Impacts of 3D wave and tidal forcing on nearshore hydrodynamics
Numerical investigations covering all the physical processes occurring in the surf and swash zones, including the cross-shore and longshore flows, have not been fully developed, although considerable work in 2D has appeared in recent years. However, given the interplay of mechanisms inherent in nearshore processes – sediment and contaminant transport driven by tides and waves– it is not possible to readily extrapolate 2D results to 3D. Comprehensive 3D numerical models are thus required. The main objective of this study was to de¬velop further mechanistic understanding of nearshore hydrodynamics under different oceanic forcing conditions. The main tool to achieve this purpose was a com¬prehensive 3D numerical model – incorporating the existing model Delft3D – of ocean hydrodynamics that relaxes many existing model simplifications. The nearshore hydrodynamics were modeled using the 3D Reynolds-averaged Navier-Stokes equations, combined with the k-ε turbulence closure model to simulate oceanic motion near the shoreline. A series of numerical experiments under a range of incident wave and tide conditions were run to demonstrate the model’s capacity to generate insights into nearshore processes. The results were interpreted according to existing understanding of surf and swash zone processes. The results confirmed that both cross-shore flow and longshore current generated by obliquely incident breaking waves are important in nearshore hydrodynamics and as a result in sediment transport sediment in the surf-swash zones. In addition, results revealed that the longshore velocity varies across the nearshore zone and the angle between the crest line of the approaching wave and the shoreline defines the direction and strength of the longshore current.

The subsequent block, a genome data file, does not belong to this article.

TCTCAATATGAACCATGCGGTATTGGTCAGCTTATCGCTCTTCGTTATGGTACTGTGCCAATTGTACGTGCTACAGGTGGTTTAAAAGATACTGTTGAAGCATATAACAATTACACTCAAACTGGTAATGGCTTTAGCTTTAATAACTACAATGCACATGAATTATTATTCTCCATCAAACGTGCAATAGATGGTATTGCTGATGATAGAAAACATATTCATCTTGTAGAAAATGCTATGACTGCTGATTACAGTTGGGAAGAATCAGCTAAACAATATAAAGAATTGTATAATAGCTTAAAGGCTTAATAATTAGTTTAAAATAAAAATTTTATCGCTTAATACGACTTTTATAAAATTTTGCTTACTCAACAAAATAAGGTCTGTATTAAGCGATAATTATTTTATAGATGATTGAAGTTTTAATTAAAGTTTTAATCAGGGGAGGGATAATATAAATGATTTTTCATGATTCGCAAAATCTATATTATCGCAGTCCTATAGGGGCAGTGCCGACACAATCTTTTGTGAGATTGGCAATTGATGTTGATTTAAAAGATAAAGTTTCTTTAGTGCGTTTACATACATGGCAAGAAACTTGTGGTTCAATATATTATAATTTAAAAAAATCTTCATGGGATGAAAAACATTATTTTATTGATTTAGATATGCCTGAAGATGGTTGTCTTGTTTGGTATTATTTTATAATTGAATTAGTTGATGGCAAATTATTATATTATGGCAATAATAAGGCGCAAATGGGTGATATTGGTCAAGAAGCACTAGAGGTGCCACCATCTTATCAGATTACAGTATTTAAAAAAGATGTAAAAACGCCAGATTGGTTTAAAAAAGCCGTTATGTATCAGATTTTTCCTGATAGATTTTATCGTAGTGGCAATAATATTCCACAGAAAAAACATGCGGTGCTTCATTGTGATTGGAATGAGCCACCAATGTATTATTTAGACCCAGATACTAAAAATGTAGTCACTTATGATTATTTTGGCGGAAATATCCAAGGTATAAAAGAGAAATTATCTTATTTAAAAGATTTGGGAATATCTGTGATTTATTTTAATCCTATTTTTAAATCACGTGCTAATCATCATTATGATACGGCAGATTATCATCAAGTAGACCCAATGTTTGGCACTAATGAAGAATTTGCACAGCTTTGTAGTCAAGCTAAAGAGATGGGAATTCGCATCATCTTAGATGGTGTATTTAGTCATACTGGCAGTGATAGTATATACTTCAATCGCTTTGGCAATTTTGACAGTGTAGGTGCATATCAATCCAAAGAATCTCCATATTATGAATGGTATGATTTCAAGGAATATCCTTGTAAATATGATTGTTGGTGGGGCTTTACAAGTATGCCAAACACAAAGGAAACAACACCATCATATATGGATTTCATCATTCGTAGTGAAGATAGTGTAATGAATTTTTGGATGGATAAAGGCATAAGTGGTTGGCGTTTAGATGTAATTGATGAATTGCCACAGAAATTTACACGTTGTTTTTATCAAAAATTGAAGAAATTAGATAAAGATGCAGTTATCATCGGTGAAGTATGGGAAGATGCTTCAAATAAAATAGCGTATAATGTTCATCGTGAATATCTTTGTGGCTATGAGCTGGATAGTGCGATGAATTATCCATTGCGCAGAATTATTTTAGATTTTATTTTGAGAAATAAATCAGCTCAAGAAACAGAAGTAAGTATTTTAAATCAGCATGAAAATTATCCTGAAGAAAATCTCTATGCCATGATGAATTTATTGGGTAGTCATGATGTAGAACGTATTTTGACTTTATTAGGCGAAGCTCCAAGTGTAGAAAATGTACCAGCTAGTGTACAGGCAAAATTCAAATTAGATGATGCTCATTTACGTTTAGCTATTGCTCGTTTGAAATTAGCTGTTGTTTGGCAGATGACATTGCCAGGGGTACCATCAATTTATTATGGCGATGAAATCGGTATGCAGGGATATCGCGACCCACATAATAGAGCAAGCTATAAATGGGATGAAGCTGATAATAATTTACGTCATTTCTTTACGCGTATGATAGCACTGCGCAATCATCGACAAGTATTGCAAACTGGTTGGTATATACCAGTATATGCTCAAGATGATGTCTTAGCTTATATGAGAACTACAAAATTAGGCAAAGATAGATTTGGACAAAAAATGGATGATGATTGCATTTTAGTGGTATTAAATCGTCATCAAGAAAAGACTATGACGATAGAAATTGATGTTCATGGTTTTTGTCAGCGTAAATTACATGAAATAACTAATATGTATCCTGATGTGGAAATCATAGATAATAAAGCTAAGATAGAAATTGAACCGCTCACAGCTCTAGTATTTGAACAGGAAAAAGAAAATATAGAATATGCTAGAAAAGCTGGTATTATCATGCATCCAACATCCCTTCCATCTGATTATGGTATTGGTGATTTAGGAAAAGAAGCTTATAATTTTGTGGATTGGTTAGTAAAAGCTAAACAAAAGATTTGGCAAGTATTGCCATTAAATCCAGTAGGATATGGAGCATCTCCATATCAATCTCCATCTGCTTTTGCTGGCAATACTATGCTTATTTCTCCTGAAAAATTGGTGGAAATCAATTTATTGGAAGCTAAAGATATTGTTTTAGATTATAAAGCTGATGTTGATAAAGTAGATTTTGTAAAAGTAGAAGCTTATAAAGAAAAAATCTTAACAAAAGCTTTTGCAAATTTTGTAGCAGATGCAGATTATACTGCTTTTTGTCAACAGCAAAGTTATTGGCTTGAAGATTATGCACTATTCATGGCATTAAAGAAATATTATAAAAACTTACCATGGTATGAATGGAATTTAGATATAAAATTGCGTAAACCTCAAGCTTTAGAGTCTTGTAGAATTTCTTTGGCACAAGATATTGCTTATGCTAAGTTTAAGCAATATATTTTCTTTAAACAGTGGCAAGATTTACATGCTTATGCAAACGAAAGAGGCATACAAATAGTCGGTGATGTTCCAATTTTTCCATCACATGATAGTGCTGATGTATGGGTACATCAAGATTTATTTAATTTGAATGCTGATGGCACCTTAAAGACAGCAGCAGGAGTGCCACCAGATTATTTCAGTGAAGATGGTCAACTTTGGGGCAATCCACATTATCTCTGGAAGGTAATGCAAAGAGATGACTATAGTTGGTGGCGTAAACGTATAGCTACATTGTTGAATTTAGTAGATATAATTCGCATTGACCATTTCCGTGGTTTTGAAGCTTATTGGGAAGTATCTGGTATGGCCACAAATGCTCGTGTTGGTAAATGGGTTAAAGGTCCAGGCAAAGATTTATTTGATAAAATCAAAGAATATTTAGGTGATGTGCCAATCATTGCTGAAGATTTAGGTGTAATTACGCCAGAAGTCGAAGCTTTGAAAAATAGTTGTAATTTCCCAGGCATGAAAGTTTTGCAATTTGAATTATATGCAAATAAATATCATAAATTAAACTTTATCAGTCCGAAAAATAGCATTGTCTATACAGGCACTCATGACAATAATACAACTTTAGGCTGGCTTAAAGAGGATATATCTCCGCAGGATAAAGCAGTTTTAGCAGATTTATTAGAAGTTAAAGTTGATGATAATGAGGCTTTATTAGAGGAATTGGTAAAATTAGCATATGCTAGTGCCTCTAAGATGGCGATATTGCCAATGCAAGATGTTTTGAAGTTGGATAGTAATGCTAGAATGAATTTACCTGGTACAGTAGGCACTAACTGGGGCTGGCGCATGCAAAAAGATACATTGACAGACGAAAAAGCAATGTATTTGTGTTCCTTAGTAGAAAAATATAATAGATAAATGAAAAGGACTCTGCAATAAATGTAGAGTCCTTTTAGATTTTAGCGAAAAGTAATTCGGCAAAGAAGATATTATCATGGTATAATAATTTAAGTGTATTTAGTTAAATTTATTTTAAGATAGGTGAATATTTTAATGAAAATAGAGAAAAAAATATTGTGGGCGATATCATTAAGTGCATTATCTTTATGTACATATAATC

Record created on 2012-01-31, modified on 2016-08-09